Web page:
Sunday, July 24, 2011

Congenital diaphragmatic hernia- perils and pitfalls

   It may initially appear that Congenital diaphragmatic hernia or CDH is a simple straightforward diagnosis on ultrasound imaging. But is it? I have come across many cases where the sonologist can miss this diagnosis in late 2nd trimester or early 3rd trimester fetuses. The reason is because many small diaphragmatic defects may cause only partial or intermittent fetal diaphragmatic hernia. Thus the sonographer or sonologist may not see any herniation of bowel or stomach in left sided diaphragmatic hernias or right lobe of liver in right sided hernias.                                                                                                


The ultrasound video clip shows one typical case of left sided congenital diaphragmatic hernia (CDH), with classic midline shift of heart to the right, literally pushed to a corner in the wrong side of the chest. In this case the ultrasound diagnosis of CDH was made late into 34 weeks of gestation.This can be a disaster for the mother, who might not have wished to continue the pregnancy.
What are the differential diagnoses of left sided congenital diaphragmatic hernia?
Almost any cystic lesion occupying the left hemithorax can be confused with CDH in fetal ultrasound. Among these conditions are- cystic adenomatoid malformation, bronchogenic cysts and pulmonary sequestration. Also, not to be ignored are intrathoracic teratomas, as the cystic components of this tumor can mimic a CDH. Even more ominously, these lesions mentioned above can co-exist with CDH, making a diagnosis of CDH even more complicated.
You may want to read more at:
What is the prognosis in such cases?
The earlier the diagnosis of congenital defects in the diaphragm are observed on ultrasound, the worse is the prognosis for the fetus. In fact, the detection of congenital hernia in 2nd trimester means that the severity of the congenital anomaly is more severe. Most cases are also associated with other fetal anomalies, notably involving the fetal heart. Also, invariably, the pressure from the herniated bowel and stomach, in this case means there would be severe hypoplasia of the lungs. In fact, despite surgery in the neonatal period, many such babies have pulmonary hypertension and respiratory difficulties. Also present in many neonates is the danger of mental retardation, trisomy 18 and trisomy 21 as well as neural tube defects. The fetus in this case showed no other major anomaly, but the severe midline shift is evidence of a large hernia with resultant pulmonary hypoplasia.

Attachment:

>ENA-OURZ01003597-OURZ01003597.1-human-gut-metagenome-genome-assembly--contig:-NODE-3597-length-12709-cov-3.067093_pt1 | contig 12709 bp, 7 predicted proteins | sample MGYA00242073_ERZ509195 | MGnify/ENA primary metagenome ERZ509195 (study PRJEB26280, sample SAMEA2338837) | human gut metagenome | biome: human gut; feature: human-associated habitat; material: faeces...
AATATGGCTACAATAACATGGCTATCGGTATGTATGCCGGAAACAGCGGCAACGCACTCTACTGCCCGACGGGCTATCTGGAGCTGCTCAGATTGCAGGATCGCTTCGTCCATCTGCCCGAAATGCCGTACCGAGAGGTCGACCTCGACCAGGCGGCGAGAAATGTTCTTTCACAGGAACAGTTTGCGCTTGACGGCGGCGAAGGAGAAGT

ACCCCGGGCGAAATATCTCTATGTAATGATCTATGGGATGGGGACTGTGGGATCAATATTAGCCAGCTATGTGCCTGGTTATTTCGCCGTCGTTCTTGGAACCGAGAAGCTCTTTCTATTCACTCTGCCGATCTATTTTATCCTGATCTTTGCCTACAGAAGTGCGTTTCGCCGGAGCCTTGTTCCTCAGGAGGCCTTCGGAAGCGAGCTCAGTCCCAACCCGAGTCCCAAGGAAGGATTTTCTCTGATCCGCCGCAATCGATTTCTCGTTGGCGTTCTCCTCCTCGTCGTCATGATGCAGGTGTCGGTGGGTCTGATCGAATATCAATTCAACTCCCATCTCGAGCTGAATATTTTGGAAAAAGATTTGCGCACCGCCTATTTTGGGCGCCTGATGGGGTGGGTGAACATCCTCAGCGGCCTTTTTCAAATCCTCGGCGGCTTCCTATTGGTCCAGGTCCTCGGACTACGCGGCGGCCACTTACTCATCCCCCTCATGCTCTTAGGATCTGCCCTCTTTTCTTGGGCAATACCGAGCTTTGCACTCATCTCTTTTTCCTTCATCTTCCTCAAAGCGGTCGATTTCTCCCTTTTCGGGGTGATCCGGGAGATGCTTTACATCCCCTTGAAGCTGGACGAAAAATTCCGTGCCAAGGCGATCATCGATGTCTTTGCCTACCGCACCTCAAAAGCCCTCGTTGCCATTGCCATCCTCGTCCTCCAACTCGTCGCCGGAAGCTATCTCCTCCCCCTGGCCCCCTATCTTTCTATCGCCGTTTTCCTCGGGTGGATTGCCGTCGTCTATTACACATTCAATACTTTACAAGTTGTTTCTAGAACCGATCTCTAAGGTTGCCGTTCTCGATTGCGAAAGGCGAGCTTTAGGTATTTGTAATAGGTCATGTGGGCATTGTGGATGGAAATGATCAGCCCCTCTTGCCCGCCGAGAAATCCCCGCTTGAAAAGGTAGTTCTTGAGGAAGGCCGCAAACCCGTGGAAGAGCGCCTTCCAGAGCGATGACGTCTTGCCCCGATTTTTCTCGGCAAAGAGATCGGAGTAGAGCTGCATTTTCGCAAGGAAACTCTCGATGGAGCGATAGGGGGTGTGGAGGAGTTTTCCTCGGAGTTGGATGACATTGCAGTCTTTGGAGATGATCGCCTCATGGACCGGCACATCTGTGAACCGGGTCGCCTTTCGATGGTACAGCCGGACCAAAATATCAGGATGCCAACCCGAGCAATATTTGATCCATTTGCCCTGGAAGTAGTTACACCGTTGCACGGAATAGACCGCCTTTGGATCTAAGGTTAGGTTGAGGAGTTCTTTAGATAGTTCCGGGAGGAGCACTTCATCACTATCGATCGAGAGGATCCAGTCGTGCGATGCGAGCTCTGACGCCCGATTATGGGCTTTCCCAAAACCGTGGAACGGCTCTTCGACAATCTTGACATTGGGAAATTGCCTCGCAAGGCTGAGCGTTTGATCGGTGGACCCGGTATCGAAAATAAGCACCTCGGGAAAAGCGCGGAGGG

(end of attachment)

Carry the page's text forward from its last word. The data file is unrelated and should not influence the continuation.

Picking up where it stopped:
Wednesday, July 20, 2011

Seroma following lumpectomy in breast cancer:

The ultrasound video clip of the breast above, shows a typical seroma of the breast following lumpectomy (removal of breast lump) and is a common sequel to such breast surgeries. The presence of particulate matter in the cystic collection (fluid) in the dead space left following breast lump removal, is an indicator of the presence of hemorrhage into the cavity. Most surgeons are of the opinion that larger seromas are formed following removal of large breast lumps and particularly following axillary lymph node dissection.
    In the ultrasound video clip above note the motion of significant particles within the serous fluid. Presence of particles, mural nodules, septae are all evidence of hemorrhage following breast lumpectomy. The color Doppler ultrasound image below shows the absence of significant vascularity around the walls of the seroma, implying lack of wound/ wall infection or inflammation.

In the absence of history of breast surgery, such cystic lesions can confound the sonologist and lead to error in the diagnosis of breast seroma.
More information and ultrasound images of this case can be had at:

Breast ultrasound (google books)
(an excellent description of sonography of breast seroma)

Study of breast seroma

Friday, July 15, 2011

Ultrasound of suprapatellar hematoma

The knee joint is an excellent example of superb ultrasound imaging using the newer high resolution sonographic probes in the market. Perhaps, ultrasound offers better resolution than MRI in studying certain aspects of knee joint pathology, the only hitch being the user dependence. This case study of suprapatellar hematoma or hemorrhagic effusion is a typical example. With the opportunity to image joints on both sides and actually study the effect of probe compression, sonography is in certain ways both cost effective and complementary to an MRI study of the knee joint. The extent of muscle, tendon and ligament detail that high resolution sonography of the knee joint offers, is at par if not better than MR imaging.
Visit: a case of knee injury with hemorrhagic effusion extending into the suprapatellar bursa.

Wednesday, July 13, 2011

Schwannoma of parotid- a rare tumor

The parotid salivary gland can sometimes yield surprises in the form of rare tumors. One such instance is a Schwannoma of the parotid gland. This tumor arises from the facial nerve as it courses through the salivary gland. Visit:
This site shows ultrasound images of this well defined facial nerve mass in the parotid. This tumor has not much literature published both online or in print, pertaining to its sonography. However, the case above of Schwannoma of the right parotid was confirmed histo-pathologically after biopsy.
On ultrasound this tumor has all the appearances of a benign well defined mass with nothing to point to its exact diagnosis, making precise diagnosis of Schwannoma of the parotid, difficult, on sonography.